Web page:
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E-mail Address : xcheng@emory.edu Tel: +1 404 727 8491 Fax: +1 404 727 3746 The authors wish it to be known that, in their opinion, the first two authors should be regarded as Joint First Authors.

J.R.H. performed crystallographic work and gel filtration chromatography, J.G.B. and A.Q. performed site-directed mutagenesis, R.M.G. and X.Z. performed initial purification and crystallization trials, X.Z. suggested the hydrodynamic experiment, S.G. duplicated experiments on mutant activities and tested AbaSI activity on 5hmU, G.G.W. performed structural analysis and assisted in preparing the manuscript, X.C., Y.Z. and Z.Z. organized and designed the scope of the study, and all were involved in analyzing data and preparing the manuscript.

The authors thank Don Comb and Jim Ellard for enlightened support for the research presented here; Richard J. Roberts and Bill Jack for leadership and encouragement, and together with other members of the restriction enzymes and epigenetics research groups, for numerous thoughtful discussions.

We thank John Buswell and his Organic Synthesis group for DNA oligonucleotides; and Hideharu Hashimoto for help with DNA-binding assays. X.C. is a Georgia Research Alliance Eminent Scholar.

Conflict of interest statement. AbaSI and others restriction enzymes mentioned in this article are products of New England Biolabs, Inc., a company that studies, purifies and sells restriction enzymes.

The authors declare no competing interests.

Subjects:

Research Funding:

National Institutes of Health (NIH) [GM049245-20 to X.C.]; NIH Small Business Innovation Research [GM096723 to Z.Z.];

Emory University School of Medicine, Department of Biochemistry, supports the use of Southeast Regional Collaborative Access Team (SER-CAT) 22-ID beamline at the Advanced Photon Source (APS), Argonne National Laboratory; Use of the APS was supported by the U.S. Department of Energy, Office of Science. Funding for open access charge: NIH.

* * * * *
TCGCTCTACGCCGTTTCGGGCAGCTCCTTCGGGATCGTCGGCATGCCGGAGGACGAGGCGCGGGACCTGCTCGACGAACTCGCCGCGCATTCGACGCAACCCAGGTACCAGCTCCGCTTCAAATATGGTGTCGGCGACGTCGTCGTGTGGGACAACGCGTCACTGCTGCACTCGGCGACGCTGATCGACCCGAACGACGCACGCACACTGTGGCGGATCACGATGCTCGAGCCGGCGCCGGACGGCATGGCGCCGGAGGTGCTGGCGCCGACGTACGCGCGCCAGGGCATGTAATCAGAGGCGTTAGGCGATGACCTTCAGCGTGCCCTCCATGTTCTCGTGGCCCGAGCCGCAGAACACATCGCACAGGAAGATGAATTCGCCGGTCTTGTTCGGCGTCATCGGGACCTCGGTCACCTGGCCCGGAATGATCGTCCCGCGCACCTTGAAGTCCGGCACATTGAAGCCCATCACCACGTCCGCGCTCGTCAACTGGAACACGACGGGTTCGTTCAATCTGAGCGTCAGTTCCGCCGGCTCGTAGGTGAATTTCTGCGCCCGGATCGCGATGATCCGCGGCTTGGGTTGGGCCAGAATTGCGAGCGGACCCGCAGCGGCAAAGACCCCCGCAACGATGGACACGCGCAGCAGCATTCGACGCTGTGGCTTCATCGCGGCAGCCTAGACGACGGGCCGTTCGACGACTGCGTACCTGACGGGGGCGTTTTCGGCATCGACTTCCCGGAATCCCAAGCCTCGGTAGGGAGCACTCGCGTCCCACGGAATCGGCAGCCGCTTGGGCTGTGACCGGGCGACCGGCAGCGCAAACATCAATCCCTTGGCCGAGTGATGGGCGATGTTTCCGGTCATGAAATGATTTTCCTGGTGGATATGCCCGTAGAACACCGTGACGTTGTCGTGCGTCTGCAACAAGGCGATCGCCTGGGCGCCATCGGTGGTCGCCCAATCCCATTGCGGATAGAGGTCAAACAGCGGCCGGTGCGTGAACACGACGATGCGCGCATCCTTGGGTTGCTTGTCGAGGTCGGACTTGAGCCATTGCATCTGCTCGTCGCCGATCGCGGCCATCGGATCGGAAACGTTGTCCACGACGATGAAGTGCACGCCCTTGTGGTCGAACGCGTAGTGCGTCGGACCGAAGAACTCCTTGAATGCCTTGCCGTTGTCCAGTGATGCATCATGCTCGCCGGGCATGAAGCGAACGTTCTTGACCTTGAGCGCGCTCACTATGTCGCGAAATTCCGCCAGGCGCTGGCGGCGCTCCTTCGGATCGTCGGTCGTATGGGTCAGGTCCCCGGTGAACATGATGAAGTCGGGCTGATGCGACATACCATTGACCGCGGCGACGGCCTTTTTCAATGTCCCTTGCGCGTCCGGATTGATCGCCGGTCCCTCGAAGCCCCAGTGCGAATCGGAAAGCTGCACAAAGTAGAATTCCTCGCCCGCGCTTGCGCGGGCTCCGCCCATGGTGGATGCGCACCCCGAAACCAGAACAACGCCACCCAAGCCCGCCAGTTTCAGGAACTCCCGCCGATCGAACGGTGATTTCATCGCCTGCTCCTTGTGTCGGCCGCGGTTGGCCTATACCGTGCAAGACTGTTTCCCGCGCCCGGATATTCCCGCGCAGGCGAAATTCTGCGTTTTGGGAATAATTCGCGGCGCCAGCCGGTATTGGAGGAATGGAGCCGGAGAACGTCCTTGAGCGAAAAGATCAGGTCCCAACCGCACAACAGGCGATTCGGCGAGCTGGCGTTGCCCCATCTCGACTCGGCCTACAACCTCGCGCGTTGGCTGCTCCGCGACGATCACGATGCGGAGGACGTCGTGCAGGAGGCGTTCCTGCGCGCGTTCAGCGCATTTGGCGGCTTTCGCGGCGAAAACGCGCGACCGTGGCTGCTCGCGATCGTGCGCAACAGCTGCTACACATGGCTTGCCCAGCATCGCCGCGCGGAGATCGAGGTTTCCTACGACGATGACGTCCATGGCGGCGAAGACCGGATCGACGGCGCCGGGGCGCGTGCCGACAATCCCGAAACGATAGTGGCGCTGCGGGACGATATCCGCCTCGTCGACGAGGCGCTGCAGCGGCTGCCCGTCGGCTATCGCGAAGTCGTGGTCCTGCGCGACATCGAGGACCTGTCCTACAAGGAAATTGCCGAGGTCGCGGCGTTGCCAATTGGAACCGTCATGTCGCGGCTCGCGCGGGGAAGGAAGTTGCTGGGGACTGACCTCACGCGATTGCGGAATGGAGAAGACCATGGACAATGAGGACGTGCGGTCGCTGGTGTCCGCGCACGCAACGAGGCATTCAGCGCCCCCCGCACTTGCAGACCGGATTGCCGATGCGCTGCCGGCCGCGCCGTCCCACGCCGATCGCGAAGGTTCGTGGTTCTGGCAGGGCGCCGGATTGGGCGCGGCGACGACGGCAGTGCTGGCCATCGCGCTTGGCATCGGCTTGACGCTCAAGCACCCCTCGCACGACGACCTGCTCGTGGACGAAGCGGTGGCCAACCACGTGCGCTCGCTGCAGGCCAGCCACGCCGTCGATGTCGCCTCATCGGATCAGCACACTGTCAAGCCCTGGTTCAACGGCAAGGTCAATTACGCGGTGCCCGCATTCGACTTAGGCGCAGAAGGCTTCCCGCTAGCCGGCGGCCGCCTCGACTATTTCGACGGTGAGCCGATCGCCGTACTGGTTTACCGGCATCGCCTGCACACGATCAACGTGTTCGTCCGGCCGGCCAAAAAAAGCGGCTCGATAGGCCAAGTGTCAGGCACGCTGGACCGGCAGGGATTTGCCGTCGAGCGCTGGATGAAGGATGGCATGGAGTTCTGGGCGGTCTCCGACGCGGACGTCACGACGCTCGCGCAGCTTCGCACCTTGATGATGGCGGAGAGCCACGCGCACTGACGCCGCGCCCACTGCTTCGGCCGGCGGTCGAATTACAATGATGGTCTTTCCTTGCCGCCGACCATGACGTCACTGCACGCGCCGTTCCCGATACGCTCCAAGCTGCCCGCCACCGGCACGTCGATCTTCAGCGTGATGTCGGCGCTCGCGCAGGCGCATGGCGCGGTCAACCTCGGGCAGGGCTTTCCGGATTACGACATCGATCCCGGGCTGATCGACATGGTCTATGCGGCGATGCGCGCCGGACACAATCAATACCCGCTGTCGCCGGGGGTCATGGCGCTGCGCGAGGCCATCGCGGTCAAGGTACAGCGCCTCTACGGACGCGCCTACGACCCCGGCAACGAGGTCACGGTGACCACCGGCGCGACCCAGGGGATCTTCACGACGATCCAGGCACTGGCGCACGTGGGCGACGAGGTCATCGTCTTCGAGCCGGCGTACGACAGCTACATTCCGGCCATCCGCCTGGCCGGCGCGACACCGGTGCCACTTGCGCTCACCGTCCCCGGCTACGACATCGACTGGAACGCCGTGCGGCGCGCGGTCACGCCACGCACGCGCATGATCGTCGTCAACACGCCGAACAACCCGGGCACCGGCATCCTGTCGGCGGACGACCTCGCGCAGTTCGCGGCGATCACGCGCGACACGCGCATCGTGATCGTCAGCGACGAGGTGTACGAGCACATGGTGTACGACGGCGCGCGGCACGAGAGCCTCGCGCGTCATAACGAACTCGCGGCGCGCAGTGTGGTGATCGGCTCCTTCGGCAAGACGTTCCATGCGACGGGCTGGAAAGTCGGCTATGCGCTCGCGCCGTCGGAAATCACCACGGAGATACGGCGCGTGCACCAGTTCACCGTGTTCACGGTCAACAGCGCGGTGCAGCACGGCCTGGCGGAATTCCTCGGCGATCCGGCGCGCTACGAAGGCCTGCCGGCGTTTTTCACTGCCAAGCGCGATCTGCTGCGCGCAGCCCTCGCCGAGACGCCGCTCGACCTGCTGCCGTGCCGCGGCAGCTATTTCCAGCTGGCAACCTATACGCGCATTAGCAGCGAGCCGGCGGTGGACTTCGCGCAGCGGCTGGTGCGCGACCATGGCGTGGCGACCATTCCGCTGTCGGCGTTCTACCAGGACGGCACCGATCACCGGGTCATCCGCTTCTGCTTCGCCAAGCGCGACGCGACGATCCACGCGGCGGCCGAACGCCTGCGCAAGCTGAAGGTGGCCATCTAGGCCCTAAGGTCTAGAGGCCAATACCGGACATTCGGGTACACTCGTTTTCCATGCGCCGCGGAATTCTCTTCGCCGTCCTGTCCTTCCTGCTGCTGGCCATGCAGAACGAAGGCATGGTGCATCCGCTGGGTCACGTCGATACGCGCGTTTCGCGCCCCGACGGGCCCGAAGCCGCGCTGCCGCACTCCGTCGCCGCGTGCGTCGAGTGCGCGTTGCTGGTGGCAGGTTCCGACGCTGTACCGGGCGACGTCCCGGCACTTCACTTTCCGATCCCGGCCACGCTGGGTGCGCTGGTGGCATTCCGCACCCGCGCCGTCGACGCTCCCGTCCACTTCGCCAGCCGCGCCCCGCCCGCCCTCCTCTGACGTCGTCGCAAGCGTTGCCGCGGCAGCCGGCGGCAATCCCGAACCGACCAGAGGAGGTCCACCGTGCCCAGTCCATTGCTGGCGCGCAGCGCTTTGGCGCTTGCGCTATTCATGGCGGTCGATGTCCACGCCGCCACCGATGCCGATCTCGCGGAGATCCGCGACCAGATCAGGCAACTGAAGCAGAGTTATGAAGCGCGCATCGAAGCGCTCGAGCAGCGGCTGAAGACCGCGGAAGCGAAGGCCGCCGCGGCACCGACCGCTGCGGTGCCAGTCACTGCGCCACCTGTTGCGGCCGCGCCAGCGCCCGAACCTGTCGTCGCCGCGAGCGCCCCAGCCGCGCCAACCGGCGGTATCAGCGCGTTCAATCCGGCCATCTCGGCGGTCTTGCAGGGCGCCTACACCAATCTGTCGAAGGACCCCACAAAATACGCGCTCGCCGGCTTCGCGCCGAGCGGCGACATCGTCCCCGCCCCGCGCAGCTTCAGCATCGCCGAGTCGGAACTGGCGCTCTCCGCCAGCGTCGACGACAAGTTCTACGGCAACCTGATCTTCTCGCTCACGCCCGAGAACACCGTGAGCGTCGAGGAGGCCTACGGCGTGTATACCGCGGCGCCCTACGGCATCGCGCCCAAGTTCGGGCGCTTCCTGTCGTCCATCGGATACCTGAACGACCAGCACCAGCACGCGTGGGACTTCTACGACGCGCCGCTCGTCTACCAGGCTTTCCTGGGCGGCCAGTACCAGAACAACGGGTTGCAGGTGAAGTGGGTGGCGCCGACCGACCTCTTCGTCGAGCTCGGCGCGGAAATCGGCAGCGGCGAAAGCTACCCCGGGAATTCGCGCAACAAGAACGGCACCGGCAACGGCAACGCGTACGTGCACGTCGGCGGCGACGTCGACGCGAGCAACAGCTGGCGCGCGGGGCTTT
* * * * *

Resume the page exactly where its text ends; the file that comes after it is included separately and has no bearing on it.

Structure of 5-hydroxymethylcytosine-specific restriction enzyme, AbaSI, in complex with DNA

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Journal Title:

Nucleic Acids Research

Volume:

Volume 42, Number 12

Publisher:

, Pages 7947-7959

Type of Work:

Article | Final Publisher PDF

Abstract:

AbaSI, a member of the PvuRts1I-family of modification-dependent restriction endonucleases, cleaves deoxyribonucleic acid (DNA) containing 5-hydroxymethylctosine (5hmC) and glucosylated 5hmC (g5hmC), but not DNA containing unmodified cytosine. AbaSI has been used as a tool for mapping the genomic locations of 5hmC, an important epigenetic modification in the DNA of higher organisms. Here we report the crystal structures of AbaSI in the presence and absence of DNA. These structures provide considerable, although incomplete, insight into how this enzyme acts. AbaSI appears to be mainly a homodimer in solution, but interacts with DNA in our structures as a homotetramer. Each AbaSI subunit comprises an N-terminal, Vsr-like, cleavage domain containing a single catalytic site, and a C-terminal, SRA-like, 5hmC-binding domain. Two N-terminal helices mediate most of the homodimer interface. Dimerization brings together the two catalytic sites required for double-strand cleavage, and separates the 5hmC binding-domains by ~70 Å, consistent with the known activity of AbaSI which cleaves DNA optimally between symmetrically modified cytosines ~22 bp apart. The eukaryotic SET and RING-associated (SRA) domains bind to DNA containing 5-methylcytosine (5mC) in the hemi-methylated CpG sequence. They make contacts in both the major and minor DNA grooves, and flip the modified cytosine out of the helix into a conserved binding pocket. In contrast, the SRA-like domain of AbaSI, which has no sequence specificity, contacts only the minor DNA groove, and in our current structures the 5hmC remains intra-helical. A conserved, binding pocket is nevertheless present in this domain, suitable for accommodating 5hmC and g5hmC. We consider it likely, therefore, that base-flipping is part of the recognition and cleavage mechanism of AbaSI, but that our structures represent an earlier, pre-flipped stage, prior to actual recognition.

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© The Author(s) 2014. Published by Oxford University Press on behalf of Nucleic Acids Research.

This is an Open Access work distributed under the terms of the Creative Commons Attribution-Noncommercial 3.0 Unported License (http://creativecommons.org/licenses/by-nc/3.0/).

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